“The key there was not to overthrow,” he added.
A’s leadoff hitter Tony Kemp said Germán’s curveball set up everything else.
“He threw that curveball in any count that he wanted to,” Kemp said. “It was spinning differently and moving differently. He put his fastball where he wanted to. Changeup as well. He just kind of mixed them. Got a couple of good swings off him, but no results.”
Six days after allowing a career-high 10 runs (eight earned) and four homers over 3 1/3 innings in a loss to the Mariners at home, Germán got his 500th career strikeout and was the definition of perfection.
“This has not been an easy week or time for him,” Boone said. “For him to go out there and paint that masterpiece was really just a lot of fun just to be able to watch.”
It was the 13th no-hitter in Yankees history, including Larsen’s perfect game in the World Series. Corey Kluber pitched their previous no-hitter against the Texas Rangers on May 19, 2021.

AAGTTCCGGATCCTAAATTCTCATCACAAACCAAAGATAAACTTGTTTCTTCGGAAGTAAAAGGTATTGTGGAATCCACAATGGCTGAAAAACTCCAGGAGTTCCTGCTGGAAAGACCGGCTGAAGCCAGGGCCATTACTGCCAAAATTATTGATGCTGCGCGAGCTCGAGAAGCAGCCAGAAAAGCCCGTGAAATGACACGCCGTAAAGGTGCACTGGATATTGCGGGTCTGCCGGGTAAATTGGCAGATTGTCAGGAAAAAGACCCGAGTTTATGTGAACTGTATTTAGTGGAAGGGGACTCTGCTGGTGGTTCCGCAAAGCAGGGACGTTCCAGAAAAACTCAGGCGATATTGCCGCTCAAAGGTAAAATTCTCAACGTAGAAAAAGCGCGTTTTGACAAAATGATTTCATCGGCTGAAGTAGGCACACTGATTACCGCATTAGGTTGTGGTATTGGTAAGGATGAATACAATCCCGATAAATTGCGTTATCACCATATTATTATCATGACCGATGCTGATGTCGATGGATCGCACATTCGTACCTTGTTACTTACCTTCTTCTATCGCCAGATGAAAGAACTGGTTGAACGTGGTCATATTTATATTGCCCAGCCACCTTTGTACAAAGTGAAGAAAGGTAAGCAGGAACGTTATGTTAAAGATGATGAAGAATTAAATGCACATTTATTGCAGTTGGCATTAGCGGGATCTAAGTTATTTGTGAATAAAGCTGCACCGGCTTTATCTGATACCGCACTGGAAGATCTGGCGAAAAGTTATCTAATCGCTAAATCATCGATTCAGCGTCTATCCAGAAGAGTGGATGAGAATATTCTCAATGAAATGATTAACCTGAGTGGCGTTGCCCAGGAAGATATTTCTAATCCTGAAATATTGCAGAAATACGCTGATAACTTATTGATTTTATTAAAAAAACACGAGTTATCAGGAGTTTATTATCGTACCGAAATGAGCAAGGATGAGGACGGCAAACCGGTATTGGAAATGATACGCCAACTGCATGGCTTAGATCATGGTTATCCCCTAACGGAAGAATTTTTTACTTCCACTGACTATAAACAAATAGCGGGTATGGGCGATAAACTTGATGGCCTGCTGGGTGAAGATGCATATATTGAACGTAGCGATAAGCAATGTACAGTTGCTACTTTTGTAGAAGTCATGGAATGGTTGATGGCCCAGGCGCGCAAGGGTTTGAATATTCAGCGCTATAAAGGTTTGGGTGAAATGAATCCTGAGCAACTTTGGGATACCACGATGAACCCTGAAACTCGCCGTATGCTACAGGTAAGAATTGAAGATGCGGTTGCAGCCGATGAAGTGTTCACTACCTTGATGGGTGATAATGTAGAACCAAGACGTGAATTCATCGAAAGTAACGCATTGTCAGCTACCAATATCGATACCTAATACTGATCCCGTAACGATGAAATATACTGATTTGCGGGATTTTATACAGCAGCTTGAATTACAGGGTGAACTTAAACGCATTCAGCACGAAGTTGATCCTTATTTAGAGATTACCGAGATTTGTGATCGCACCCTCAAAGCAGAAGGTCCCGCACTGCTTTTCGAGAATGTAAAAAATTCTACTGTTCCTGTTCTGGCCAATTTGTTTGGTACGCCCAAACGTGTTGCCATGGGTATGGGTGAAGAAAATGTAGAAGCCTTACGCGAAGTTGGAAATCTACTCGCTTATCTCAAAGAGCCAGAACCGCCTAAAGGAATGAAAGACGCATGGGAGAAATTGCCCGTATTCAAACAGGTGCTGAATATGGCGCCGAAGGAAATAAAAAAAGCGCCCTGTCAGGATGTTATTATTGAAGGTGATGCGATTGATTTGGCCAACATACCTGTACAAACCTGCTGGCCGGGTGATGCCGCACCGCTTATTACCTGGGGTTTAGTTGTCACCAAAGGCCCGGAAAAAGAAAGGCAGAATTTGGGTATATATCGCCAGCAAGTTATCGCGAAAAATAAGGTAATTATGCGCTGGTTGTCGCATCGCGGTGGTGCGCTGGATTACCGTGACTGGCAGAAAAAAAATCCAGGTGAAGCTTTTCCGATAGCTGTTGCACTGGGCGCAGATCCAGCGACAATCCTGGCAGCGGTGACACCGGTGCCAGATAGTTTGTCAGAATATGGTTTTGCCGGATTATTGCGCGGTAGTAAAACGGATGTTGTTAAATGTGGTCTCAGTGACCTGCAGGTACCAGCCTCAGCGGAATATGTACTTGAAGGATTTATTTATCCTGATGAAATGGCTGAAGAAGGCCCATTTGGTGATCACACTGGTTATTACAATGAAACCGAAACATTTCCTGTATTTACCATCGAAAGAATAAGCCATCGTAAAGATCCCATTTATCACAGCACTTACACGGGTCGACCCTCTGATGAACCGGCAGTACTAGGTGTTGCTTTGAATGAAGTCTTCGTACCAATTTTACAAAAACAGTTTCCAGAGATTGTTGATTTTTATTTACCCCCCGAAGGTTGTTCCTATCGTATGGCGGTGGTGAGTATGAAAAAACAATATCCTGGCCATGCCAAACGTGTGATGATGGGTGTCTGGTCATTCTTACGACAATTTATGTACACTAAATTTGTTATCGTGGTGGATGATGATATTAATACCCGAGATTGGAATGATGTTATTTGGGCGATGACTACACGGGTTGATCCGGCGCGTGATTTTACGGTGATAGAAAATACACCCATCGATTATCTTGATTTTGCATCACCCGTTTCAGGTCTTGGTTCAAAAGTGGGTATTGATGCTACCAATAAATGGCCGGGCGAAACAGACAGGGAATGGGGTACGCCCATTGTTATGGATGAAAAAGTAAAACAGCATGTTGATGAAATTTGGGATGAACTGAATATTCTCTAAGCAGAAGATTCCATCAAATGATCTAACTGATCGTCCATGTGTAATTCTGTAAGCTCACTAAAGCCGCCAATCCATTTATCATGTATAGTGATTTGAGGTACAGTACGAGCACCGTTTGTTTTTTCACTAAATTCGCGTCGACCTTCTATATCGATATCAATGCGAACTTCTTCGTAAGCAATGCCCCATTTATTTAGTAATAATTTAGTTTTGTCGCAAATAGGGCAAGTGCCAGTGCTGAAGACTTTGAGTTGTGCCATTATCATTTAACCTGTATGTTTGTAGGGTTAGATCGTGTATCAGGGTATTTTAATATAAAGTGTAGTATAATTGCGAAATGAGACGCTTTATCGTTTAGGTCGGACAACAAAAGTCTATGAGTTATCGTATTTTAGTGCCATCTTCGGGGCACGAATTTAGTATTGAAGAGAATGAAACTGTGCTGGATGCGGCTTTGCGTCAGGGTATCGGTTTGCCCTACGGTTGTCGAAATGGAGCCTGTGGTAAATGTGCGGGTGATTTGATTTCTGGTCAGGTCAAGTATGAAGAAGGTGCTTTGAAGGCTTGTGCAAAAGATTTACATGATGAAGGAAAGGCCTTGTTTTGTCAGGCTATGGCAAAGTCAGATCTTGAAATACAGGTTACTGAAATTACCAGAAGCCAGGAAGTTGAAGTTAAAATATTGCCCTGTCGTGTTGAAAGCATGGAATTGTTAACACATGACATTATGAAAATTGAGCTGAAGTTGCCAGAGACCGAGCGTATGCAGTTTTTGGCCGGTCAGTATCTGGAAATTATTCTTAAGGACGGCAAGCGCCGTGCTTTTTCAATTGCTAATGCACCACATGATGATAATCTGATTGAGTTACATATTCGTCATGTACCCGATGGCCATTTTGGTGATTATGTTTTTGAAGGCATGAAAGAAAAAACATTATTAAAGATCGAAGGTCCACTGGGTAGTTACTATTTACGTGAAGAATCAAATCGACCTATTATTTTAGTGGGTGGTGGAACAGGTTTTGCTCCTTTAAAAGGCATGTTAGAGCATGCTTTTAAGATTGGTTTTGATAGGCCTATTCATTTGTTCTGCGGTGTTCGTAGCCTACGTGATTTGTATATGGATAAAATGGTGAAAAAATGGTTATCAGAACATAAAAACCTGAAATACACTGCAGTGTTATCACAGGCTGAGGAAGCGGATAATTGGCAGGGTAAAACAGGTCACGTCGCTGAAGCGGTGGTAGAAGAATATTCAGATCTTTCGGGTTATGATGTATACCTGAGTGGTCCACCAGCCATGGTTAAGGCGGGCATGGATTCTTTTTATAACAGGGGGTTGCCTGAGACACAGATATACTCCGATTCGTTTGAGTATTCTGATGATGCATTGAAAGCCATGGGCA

Germán, who idolized Hernández growing up, is the rare pitcher who wears zero on the back of his uniform.
Never has that number been more appropriate.
“I’m just happy for Domingo. He’s had a rough last couple starts and he’s kind of been dragging a little bit,” Yankees catcher Kyle Higashioka said. “I kind of always felt like of anyone, he has a really good chance to do something like this and for it all to come together tonight is just amazing.”
It marked quite a personal turnaround for Germán, who went 18-4 in 2019 with the Yankees but was put on administrative leave late that season while MLB investigated an alleged domestic violence incident involving his girlfriend.